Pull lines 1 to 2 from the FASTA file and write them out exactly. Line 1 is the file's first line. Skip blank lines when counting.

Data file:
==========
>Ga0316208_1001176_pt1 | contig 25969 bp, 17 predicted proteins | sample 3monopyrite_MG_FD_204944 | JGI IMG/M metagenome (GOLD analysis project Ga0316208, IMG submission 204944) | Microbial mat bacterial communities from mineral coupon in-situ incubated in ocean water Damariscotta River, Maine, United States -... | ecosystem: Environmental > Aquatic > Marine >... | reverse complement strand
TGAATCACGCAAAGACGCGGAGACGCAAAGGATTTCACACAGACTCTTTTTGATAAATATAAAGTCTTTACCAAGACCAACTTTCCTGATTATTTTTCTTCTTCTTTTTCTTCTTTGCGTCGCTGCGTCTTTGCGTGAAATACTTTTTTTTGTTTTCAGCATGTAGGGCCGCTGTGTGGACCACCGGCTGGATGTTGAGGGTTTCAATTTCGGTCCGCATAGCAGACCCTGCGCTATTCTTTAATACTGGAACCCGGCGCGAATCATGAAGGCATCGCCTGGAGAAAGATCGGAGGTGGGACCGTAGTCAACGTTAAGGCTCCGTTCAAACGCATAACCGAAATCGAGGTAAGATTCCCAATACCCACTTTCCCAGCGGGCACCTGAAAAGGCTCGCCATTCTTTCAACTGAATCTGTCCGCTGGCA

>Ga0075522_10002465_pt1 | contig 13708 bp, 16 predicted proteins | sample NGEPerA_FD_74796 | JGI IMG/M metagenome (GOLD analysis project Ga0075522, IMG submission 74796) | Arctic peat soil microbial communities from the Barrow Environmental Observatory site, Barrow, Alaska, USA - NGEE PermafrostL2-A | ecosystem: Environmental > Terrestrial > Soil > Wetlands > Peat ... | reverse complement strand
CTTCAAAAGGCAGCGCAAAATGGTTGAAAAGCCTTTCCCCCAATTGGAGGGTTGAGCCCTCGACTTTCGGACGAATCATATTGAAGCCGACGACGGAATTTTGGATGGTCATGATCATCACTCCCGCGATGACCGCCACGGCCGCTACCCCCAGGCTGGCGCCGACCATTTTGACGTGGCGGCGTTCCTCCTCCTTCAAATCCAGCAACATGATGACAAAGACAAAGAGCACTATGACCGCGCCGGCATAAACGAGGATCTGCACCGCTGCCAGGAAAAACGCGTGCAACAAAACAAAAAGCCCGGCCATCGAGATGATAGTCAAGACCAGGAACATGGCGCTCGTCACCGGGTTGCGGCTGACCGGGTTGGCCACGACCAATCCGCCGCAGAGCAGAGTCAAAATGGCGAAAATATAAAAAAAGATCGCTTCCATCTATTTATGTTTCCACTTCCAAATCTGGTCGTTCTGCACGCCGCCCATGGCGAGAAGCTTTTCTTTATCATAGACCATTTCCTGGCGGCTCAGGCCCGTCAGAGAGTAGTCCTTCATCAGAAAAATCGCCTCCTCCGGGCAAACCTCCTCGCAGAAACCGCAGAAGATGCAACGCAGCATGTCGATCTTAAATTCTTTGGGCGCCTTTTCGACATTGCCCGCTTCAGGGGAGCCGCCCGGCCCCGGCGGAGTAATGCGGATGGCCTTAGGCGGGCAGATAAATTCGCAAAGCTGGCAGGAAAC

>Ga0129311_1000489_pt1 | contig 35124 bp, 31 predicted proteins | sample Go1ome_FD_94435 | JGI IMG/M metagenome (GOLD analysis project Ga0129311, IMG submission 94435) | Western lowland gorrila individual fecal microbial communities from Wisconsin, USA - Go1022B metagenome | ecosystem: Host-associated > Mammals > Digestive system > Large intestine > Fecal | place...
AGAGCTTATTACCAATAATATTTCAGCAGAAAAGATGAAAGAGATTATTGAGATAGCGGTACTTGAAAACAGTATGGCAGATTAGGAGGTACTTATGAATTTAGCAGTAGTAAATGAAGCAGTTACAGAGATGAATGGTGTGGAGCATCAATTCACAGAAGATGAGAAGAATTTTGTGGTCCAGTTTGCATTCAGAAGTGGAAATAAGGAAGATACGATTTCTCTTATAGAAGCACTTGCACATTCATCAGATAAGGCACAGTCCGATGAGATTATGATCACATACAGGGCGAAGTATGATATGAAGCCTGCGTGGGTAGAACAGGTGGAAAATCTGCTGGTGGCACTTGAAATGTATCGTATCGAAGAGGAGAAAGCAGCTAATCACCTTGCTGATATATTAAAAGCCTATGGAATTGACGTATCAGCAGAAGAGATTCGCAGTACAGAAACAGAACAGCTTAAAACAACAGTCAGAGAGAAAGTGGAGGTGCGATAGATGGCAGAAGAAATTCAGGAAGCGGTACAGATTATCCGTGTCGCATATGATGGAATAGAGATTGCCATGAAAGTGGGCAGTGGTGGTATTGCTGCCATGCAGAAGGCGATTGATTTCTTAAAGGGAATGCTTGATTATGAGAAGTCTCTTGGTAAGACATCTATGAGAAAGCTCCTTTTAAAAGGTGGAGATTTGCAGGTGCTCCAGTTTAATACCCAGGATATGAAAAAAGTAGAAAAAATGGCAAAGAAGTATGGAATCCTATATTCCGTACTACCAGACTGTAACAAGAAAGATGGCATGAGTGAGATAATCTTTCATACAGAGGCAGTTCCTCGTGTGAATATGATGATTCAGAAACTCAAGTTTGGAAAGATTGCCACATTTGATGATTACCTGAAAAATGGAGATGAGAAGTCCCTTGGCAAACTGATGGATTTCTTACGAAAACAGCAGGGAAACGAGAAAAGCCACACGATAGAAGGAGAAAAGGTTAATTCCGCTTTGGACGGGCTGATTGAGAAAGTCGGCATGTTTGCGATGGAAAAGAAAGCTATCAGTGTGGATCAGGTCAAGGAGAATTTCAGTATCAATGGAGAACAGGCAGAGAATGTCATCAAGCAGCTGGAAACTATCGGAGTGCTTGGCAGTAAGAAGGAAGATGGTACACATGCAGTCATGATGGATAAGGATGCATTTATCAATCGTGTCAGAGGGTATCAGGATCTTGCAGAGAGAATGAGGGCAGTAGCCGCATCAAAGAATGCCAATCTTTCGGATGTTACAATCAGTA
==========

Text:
>Ga0316208_1001176_pt1 | contig 25969 bp, 17 predicted proteins | sample 3monopyrite_MG_FD_204944 | JGI IMG/M metagenome (GOLD analysis project Ga0316208, IMG submission 204944) | Microbial mat bacterial communities from mineral coupon in-situ incubated in ocean water Damariscotta River, Maine, United States -... | ecosystem: Environmental > Aquatic > Marine >... | reverse complement strand
TGAATCACGCAAAGACGCGGAGACGCAAAGGATTTCACACAGACTCTTTTTGATAAATATAAAGTCTTTACCAAGACCAACTTTCCTGATTATTTTTCTTCTTCTTTTTCTTCTTTGCGTCGCTGCGTCTTTGCGTGAAATACTTTTTTTTGTTTTCAGCATGTAGGGCCGCTGTGTGGACCACCGGCTGGATGTTGAGGGTTTCAATTTCGGTCCGCATAGCAGACCCTGCGCTATTCTTTAATACTGGAACCCGGCGCGAATCATGAAGGCATCGCCTGGAGAAAGATCGGAGGTGGGACCGTAGTCAACGTTAAGGCTCCGTTCAAACGCATAACCGAAATCGAGGTAAGATTCCCAATACCCACTTTCCCAGCGGGCACCTGAAAAGGCTCGCCATTCTTTCAACTGAATCTGTCCGCTGGCA